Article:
With any upgrade of code there is always the chance of the microcode getting “confused”. Have there been any changes recently in the way the system is accessed? Have programmers changed any of the system values or tried to modify any native IBM commands(RSTLIB etc) with code of their own? I worked Disaster Recovery for 7 years and we had certain clients that required us to wipe our Test system 3 times to get it back to a normal state because they modified where IBM does not recommend.
<i>The first time I got the code that indicated there was a bad disk controller.
The second time I got the code that indicated two disk drives wer missing.</i>
I assume when you say you “got the code” you mean a SRC code and that you called IBM hardware (not software) support at that time. And you have logged two separate support calls.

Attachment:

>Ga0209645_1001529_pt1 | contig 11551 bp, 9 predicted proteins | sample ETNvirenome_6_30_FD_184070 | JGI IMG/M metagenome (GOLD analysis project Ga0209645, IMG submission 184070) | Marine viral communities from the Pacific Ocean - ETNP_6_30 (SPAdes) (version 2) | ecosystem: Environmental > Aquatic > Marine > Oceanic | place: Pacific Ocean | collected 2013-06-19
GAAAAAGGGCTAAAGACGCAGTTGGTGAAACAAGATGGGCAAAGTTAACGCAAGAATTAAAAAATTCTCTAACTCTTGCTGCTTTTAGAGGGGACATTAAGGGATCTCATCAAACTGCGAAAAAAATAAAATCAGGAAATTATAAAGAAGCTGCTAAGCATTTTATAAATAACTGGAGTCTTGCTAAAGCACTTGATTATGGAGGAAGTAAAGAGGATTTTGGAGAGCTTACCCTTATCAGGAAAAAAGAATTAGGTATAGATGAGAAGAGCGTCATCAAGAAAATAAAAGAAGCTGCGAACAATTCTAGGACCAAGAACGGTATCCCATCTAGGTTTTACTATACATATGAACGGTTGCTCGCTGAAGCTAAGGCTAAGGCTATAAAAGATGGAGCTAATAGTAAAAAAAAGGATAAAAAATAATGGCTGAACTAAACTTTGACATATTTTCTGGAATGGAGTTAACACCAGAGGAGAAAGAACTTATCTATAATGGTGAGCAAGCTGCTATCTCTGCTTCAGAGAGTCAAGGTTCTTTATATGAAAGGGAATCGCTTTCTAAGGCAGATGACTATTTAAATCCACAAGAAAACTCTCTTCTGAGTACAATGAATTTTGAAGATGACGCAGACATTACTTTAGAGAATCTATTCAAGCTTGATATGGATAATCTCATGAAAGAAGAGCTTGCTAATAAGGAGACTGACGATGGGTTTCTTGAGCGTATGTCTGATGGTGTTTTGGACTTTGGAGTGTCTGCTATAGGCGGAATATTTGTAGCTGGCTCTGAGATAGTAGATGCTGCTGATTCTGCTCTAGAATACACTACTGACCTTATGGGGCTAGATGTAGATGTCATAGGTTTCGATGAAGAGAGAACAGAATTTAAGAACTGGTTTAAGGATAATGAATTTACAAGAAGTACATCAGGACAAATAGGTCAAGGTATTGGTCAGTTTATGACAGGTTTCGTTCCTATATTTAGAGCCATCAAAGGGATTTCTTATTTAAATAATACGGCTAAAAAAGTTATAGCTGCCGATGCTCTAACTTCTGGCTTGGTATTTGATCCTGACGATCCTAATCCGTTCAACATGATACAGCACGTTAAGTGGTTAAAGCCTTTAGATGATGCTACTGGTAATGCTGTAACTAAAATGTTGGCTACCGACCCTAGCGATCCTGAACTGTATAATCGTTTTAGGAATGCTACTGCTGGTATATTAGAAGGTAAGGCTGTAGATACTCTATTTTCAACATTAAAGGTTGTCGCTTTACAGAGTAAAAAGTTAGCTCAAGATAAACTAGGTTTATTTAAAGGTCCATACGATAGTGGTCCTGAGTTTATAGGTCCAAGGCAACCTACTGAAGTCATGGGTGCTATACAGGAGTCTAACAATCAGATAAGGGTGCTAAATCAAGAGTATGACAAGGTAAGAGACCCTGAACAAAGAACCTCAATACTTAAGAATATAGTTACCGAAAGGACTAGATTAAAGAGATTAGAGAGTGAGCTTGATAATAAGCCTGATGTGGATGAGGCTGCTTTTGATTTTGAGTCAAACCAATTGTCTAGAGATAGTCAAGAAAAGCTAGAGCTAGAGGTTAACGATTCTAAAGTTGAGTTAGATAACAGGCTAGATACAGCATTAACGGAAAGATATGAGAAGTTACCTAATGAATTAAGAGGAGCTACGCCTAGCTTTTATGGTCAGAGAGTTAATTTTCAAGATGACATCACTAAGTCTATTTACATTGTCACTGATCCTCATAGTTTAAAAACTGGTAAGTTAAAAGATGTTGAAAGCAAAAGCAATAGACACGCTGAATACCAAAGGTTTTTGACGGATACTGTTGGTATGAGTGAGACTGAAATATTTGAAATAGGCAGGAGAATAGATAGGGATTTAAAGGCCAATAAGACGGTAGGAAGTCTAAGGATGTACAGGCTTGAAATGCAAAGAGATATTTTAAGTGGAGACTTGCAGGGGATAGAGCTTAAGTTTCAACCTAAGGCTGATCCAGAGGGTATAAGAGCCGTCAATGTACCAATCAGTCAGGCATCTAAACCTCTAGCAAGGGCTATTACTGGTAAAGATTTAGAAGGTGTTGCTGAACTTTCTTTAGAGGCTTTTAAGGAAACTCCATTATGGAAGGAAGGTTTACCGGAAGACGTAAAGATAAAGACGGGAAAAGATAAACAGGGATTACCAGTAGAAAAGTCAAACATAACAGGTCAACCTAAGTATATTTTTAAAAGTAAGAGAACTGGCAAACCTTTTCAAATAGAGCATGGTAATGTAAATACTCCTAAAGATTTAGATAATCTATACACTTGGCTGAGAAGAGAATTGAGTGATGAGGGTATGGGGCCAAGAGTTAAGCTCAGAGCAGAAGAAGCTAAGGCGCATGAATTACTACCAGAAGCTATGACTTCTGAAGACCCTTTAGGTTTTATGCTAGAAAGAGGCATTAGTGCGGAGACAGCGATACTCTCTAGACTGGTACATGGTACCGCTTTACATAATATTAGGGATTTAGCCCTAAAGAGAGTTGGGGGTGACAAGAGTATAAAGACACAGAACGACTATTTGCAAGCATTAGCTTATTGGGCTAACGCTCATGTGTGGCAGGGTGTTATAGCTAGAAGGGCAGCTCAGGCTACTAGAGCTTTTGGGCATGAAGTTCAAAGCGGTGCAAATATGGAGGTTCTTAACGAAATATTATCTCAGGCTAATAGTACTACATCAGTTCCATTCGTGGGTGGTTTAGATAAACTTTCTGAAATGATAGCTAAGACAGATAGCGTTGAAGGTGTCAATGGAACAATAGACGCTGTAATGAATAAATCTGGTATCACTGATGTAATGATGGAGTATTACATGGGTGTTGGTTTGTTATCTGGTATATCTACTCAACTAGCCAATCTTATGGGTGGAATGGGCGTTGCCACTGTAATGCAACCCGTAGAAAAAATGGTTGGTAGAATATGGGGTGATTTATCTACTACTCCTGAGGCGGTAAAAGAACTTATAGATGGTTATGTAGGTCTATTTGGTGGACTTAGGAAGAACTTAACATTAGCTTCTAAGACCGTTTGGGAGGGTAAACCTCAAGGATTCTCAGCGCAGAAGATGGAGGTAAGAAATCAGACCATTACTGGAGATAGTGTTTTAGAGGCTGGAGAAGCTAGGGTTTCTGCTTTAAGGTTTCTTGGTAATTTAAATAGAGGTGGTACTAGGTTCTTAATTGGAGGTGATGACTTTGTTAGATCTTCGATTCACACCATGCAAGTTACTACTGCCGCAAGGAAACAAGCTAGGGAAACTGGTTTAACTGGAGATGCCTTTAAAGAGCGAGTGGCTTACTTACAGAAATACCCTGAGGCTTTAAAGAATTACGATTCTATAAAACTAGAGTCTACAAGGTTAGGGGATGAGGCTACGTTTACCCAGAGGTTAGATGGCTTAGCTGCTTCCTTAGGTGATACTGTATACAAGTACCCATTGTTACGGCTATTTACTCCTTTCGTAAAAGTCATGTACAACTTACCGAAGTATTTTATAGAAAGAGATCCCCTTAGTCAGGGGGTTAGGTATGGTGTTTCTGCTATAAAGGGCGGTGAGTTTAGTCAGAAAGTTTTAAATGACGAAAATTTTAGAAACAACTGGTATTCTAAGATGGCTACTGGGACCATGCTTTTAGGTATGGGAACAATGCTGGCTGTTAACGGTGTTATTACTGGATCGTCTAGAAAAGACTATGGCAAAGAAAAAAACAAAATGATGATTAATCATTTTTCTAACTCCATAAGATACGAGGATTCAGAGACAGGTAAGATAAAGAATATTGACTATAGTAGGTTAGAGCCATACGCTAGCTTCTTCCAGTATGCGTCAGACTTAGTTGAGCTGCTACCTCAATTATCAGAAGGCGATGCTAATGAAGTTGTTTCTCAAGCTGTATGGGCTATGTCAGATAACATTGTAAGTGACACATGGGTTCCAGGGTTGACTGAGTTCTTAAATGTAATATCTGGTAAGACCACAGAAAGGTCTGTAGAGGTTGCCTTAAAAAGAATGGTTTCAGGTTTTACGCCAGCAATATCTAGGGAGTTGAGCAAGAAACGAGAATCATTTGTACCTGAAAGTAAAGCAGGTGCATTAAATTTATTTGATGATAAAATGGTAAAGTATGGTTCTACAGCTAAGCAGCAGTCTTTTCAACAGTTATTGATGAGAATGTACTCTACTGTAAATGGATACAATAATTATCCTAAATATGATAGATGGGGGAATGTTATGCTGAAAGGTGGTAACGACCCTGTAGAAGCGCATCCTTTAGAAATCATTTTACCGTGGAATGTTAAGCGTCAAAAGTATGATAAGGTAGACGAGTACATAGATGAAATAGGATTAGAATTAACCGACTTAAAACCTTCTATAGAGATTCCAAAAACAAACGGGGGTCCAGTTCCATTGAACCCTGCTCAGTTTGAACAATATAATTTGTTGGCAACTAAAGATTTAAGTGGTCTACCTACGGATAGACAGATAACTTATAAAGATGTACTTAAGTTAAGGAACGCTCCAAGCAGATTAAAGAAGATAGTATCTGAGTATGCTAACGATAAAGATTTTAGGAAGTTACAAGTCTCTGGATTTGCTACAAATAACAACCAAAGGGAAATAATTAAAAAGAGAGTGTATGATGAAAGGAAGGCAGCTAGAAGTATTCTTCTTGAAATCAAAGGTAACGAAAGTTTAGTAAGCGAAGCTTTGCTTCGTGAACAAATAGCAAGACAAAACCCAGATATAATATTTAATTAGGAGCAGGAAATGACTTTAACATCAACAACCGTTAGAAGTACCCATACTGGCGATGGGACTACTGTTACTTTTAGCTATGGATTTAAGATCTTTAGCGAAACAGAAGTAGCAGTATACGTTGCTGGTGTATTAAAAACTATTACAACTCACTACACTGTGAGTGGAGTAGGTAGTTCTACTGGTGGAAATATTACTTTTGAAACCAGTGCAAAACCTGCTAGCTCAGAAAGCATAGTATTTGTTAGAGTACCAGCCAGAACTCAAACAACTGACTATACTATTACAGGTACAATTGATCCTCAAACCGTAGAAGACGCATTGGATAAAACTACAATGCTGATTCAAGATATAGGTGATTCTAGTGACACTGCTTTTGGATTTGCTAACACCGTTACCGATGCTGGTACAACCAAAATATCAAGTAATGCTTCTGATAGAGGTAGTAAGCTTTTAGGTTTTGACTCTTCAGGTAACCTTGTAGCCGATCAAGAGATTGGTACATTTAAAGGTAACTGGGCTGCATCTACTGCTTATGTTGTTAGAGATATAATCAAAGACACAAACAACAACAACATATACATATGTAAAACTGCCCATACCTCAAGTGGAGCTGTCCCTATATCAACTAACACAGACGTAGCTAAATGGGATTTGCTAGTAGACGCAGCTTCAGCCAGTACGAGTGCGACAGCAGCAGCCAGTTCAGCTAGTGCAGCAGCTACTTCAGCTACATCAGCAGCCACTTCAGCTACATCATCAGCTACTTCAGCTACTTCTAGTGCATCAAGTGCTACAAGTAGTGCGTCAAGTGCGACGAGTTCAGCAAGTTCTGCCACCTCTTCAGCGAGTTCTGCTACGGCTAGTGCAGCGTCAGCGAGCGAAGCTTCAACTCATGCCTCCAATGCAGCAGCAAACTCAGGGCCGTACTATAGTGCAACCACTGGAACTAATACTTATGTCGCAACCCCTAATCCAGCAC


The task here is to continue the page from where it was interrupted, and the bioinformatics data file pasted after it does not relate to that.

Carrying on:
At this point, ensure that all problem log issues are cleared. All suggested PTFs have been applied and all corrective actions have been taken. If parts are called out, send the problem reports to IBM through the problem log.
DSPPTF to an outfile. Query it for any that have actions that still need to be taken. Perform the actions.
If you have HiPers to apply, load and apply them at least a week before the cume. You want to run clean for a few days, and a week is a good length of time. If any HiPers apply, you’ll want to ensure again that no actions are missed.
Plan the cume for at least 6-8 weeks after it’s available. Most issues will have been found by someone else by then. Relevant HiPers will then become available, so that’s when you’ll order them, load them and apply them. (And run for a week.)
The plan will include enough time for problems when the cume applies. If a SRC code appears, call hardware support. With two previous incidents, ‘confused’ microcode is not going to be acceptable. The only resolution has to be the method of clearing it up.
Or replacing your disk controller (or whatever is sending the intermittent error report).